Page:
Arthur #28


It’s always a red letter day when a new issue of Arthur Magazine appears and this one is especially good, featuring a substantial history of the creation and influence of pulp villain Fantômas (for which I helped source some photos) and an interview with extraordinary singer and musician Diamanda Galás. Lots more besides and as always it’s FREE in the US & Canada. If your local record store or coffee house isn’t carrying it (or you’re outside North America) you can subscribe or download the PDFs.

Previously on { feuilleton }
Another playlist for Halloween
Judex, from Feuillade to Franju
A playlist for Halloween

7 thoughts on “Arthur #28”

  1. I love Ms. Galas’s style, both in her music obviously, and in her dark near/ middle-eastern/ caucausus imagery. The manner and eclecticism of her performance, not to mention her theatricality, make me wonder how she would fair as an actress, should some devastating role come up wherein a cultured director would put his or her foot down and say, “alright she has to play this.” Much the same way that Pasolini went out of his way to get Maria Callas to act in ‘Medea’.
    Both Galas and Jarboe are female musicians, who are almost magicians as well in a sense, who could make most men trying to sound fearsome wet their pants. From an artistic point of view, neither are particularly desirable, but both are beautiful in that their features are stark, mysterious, and intriguing, almost poetic.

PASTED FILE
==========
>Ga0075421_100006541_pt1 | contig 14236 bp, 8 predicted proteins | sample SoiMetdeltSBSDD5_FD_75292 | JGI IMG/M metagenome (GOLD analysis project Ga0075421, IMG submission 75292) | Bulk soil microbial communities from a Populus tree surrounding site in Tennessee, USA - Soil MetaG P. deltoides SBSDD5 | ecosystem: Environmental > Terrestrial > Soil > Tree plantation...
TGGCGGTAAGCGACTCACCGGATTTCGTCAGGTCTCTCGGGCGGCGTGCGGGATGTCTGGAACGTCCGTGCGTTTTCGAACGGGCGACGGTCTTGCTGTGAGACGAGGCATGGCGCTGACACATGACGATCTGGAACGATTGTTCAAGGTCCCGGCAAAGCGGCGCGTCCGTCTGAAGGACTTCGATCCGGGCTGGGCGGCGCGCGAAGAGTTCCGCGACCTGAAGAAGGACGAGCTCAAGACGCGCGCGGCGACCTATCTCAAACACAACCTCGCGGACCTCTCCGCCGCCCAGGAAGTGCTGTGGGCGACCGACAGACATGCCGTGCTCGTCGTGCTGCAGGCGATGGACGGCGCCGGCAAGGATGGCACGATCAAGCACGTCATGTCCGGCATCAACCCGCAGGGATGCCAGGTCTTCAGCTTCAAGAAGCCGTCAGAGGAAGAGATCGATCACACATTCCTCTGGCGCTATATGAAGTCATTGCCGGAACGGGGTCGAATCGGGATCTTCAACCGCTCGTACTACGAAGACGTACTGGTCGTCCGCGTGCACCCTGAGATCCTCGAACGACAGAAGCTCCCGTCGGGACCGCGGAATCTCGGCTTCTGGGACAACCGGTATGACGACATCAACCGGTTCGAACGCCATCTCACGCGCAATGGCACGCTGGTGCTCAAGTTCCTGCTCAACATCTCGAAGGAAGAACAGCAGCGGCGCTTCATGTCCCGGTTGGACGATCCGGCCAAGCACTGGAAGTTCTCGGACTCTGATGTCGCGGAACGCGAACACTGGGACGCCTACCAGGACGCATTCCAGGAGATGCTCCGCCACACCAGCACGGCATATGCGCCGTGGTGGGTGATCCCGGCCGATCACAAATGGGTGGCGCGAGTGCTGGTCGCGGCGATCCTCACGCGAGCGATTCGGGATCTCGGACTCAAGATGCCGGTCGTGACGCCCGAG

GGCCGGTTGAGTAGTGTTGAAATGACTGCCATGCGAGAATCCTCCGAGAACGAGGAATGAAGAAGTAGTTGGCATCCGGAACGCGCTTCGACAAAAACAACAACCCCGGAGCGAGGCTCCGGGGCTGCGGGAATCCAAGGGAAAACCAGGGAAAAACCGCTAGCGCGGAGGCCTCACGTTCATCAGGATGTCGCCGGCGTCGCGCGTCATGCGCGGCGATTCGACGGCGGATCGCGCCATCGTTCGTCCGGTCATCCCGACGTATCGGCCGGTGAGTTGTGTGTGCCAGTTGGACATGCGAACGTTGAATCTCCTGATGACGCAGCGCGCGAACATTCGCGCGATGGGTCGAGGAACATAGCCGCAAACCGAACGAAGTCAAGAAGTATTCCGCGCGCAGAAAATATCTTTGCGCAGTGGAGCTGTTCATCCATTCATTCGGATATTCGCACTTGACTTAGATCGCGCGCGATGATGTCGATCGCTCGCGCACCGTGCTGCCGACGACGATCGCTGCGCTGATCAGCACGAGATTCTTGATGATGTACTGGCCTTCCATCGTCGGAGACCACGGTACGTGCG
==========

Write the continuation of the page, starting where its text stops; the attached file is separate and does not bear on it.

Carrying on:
2. Yeah, she could maybe give a good performance in the right role. Some singers are good at acting, others are terrible (we all know who they are). The great Hal Willner Edgar Allan Poe CD, Closed on Account of Rabies, has Diamanda reading The Black Cat which is interesting since it’s completely unlike anything else I’ve heard her do. Quite understated, no shrieking.

    I love Jarboe too and was very pleased when I got to design a CD for Steve Severin which featured her on one track.

  3. Yes, it was Mr Severin of the Banshees. A very nice guy. He was doing soundtrack music for theatre performances at the time, I’m sure Diamanda’s voice would have fitted well with that.

  4. Whoever wrote Jarboe into a commentary about Diamanda
    Galas was most probably Jarboe herself. Diamanda
    has nothing to do with Jarboe, who cannot sing, but
    is, unfortunately a stalker.

  5. Hi Martina. If you’re referring to Wiley’s comment above, Wiley is an American male who’s commented here many times on different subjects. I’d expect that if Jarboe wanted to leave a comment she’d be forthright enough to declare herself openly rather than hide behind a pseudonym.

Comments are closed.

Discover more from { feuilleton }

Subscribe now to keep reading and get access to the full archive.

Continue reading